I count myself among the martyrs for letting your work do the talking. Not that I don't sometimes wish I had the gift for baffling people with bull**** and using them as stepping stones and exploiting everyone in sight, but I just honestly don't know how that works and if I tried to be that way it would be more Seinfeld than Chekhov.
I feel what you feel.

I really hate opening doors, but (IMO) do a good job closing them and making the deal. It's just that bull**** factor that's always gets me - I don't feel good having to go that direction.
Old 7th April 2009
  #11
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Remoteness's Avatar
Quote:
Originally Posted by d_fu View Post
I very much agree with that... (being unfamiliar with Seinfeld, I left out that bit...).
I seem to have that aversion to making money with dishonest products or services, which seems to be all too common these days. Too much money is being made with BS, in any field. And too much of it is being promoted "politically".

Daniel

This statement is so very true I'm afraid.
You have to read between the lines to really know what's going on.
Old 7th April 2009
  #12
Quote:
Originally Posted by huub View Post
If you need explanation, you're not a professional engineer, which is fine obviously..
That was rude.

Steve Remote could have been referring to a world of things. As someone who is more than remotely familiar with the remote recording scene throughout Virginia and D.C. and is hired regularly to run and record shows every week (sometimes more than one a day), I'd appreciate it if you took my question seriously.

Sounds like you are talking about big multimedia production gigs. Someone else was talking about low-key live sound. And other discussions on GS deal with wannabe mastering engineers or cracked home studios. Or are we talking about remotesters who don't own a single condenser mic? Are we talking about some of the engineers on big-name classical releases?
Old 7th April 2009
  #13
Quote:
And by "phenomenon", are you suggesting this is new. Or more widespread in the last five years? Fifty years?
It is newer to the audio recording field, simply because of economics. Gear that might have cost $1000 15 years ago now can be had for less than $300. Any one and his grandmother with a few cheap condenser mics and a bootlegged copy of Logic can claim to be an experienced engineer. I know several fellows in my city who get quite a bit of work recording school bands and orchestras who have absolutely no knowledge of the craft. I hear about it all the time from customers who bought their recordings.

It is frustrating, but it just means that the rest of us who spend our time learning the trade should spend a little more time with promotion of our product. I am starting to do that more, and it is beginning to pay off.
Old 7th April 2009
  #14
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Remoteness's Avatar
Quote:
Originally Posted by huub View Post
If you need explanation, you're not a professional engineer, which is fine obviously..
Politics can play a big part in getting big jobs, especially when television producers are involved, who don't nessecarily have a clue about sound..
Some people are really good at getting perceived as being good, and/or being friends with the right people and blaming others if things go wrong.. The blaming others part is the part that annoys me, apart from that.. If people are succesful, talented or not, good for them..
Exactly what Huub said.

Read what pretty much every one has said and you will see where I'm coming from.
Old 7th April 2009
  #15
If we're talking about pretty much everything, then I'll join Thomas.

Quote:
Originally Posted by Thomas W. Bethe View Post
It happens in every field not just audio engineering.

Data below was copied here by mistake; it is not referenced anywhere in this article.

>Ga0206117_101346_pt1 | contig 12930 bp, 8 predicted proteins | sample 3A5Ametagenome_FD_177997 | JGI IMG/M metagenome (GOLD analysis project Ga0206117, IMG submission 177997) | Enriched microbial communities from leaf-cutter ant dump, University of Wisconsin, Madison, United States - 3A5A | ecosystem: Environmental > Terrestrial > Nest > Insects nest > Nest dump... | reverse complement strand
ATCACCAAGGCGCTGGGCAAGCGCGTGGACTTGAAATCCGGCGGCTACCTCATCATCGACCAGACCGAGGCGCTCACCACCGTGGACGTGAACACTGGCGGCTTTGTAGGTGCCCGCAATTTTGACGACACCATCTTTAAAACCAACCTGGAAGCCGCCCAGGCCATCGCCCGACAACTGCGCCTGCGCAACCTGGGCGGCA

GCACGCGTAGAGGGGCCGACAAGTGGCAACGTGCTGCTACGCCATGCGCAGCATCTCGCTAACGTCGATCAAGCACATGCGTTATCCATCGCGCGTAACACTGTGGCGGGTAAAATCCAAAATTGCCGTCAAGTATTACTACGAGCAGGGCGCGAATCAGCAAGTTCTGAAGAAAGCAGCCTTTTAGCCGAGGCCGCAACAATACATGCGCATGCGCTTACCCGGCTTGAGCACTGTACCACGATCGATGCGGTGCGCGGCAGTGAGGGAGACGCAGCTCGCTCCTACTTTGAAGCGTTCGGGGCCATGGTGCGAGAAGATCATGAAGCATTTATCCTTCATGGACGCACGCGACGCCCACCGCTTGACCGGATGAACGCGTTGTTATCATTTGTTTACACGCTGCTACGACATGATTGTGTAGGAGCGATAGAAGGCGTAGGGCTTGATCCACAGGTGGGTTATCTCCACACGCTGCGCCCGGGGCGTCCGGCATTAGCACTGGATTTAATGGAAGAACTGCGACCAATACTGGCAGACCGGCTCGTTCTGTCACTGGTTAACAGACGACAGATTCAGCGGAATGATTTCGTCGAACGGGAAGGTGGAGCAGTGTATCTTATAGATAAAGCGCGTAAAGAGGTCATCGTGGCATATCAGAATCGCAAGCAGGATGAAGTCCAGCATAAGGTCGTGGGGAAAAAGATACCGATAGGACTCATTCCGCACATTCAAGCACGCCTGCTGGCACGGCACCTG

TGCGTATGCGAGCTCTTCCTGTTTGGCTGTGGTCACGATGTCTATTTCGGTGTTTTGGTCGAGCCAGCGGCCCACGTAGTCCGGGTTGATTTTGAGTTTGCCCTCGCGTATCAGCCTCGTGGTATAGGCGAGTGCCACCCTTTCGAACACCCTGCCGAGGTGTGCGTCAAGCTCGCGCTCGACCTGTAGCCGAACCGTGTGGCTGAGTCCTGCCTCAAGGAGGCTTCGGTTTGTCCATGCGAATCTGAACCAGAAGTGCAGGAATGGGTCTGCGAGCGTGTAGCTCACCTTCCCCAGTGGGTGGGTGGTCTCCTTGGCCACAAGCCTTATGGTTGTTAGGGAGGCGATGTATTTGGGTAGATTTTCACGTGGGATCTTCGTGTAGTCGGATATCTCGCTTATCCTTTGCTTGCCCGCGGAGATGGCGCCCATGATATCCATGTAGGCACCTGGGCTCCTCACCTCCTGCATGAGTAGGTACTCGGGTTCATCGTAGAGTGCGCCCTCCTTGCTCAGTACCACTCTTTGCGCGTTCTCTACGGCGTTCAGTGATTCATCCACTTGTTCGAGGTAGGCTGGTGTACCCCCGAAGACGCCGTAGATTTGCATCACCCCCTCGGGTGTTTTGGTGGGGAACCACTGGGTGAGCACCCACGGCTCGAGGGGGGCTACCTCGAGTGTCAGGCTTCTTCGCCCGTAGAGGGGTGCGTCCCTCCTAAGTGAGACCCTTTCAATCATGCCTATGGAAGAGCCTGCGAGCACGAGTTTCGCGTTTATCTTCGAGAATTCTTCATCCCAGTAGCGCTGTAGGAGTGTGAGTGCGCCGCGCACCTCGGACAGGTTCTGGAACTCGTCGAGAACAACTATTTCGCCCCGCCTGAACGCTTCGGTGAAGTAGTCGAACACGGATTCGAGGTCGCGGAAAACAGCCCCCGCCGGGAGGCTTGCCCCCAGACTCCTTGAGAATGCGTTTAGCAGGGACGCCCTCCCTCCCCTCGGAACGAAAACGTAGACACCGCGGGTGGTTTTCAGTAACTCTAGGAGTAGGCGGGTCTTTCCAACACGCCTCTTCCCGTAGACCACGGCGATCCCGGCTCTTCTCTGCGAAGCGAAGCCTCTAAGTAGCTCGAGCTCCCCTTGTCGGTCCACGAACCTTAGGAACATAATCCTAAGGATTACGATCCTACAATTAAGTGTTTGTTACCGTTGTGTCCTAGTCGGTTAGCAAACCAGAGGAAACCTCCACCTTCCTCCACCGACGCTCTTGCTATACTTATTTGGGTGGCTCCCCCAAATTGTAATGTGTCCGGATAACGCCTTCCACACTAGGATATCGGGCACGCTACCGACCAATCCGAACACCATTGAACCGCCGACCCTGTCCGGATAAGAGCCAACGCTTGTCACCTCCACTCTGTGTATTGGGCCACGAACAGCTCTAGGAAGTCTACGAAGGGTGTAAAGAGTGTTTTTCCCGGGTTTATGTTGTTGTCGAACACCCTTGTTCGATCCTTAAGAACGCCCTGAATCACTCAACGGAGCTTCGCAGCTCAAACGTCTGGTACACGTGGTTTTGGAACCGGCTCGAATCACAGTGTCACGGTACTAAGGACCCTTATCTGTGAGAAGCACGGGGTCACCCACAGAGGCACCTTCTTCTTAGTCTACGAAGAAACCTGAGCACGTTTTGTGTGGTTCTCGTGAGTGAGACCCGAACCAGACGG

Sometimes people are just at the right place at the right time to catch all the fame with out having to really do anything or know anything. Such is life.
Nothing new under the sun. And if people without technical prowress are making their clients/employers happy, then perhaps technical prowress isn't as critical to client satisfaction as once thought. And if it is still as important, then there's nothing to worry about, because those clients will come around eventually, right?

Hakuna matata.
Old 7th April 2009
  #16
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huub's Avatar
Sorry if I came across as being rude, I was not trying to disrespect anyone, I felt I was just explaining the original post..


Quote:
Originally Posted by NorseHorse View Post
That was rude.

Steve Remote could have been referring to a world of things. As someone who is more than remotely familiar with the remote recording scene throughout Virginia and D.C. and is hired regularly to run and record shows every week (sometimes more than one a day), I'd appreciate it if you took my question seriously.

Sounds like you are talking about big multimedia production gigs. Someone else was talking about low-key live sound. And other discussions on GS deal with wannabe mastering engineers or cracked home studios. Or are we talking about remotesters who don't own a single condenser mic? Are we talking about some of the engineers on big-name classical releases?
Old 7th April 2009
  #17
No problem. Guess I'm still on edge from the whole professional / non-professional / etc debating...

PS. Nothing wrong with wining and dining potentional clients. Just ask Plush!

https://www.gearslutz.com/board/remot...-years.html#15
Old 7th April 2009
  #18
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Quote:
Originally Posted by NorseHorse View Post
That was rude.
No, it was true. If you don't know what this thread is about then you haven't experienced it yet. And good for you. Maybe one day you'll be in a position to realize what so many people here already grasp.
Old 7th April 2009
  #19
Quote:
And if people without technical prowess are making their clients/employers happy, then perhaps technical prowess isn't as critical to client satisfaction as once thought.
If there is one thing that being a musician turned engineer has taught me it is that ignorant people are easily impressed with average results. I remember elementary school when I first heard the middle school band perform and though that they were the most amazing musicians on planet earth, I was approaching it from a 10 year old perspective. Now that I have a music degree and professional experience, I know they stunk . I think good engineers need to get out there and prove that they deliver a superior product, otherwise we leave potential clients to the mercy of hacks.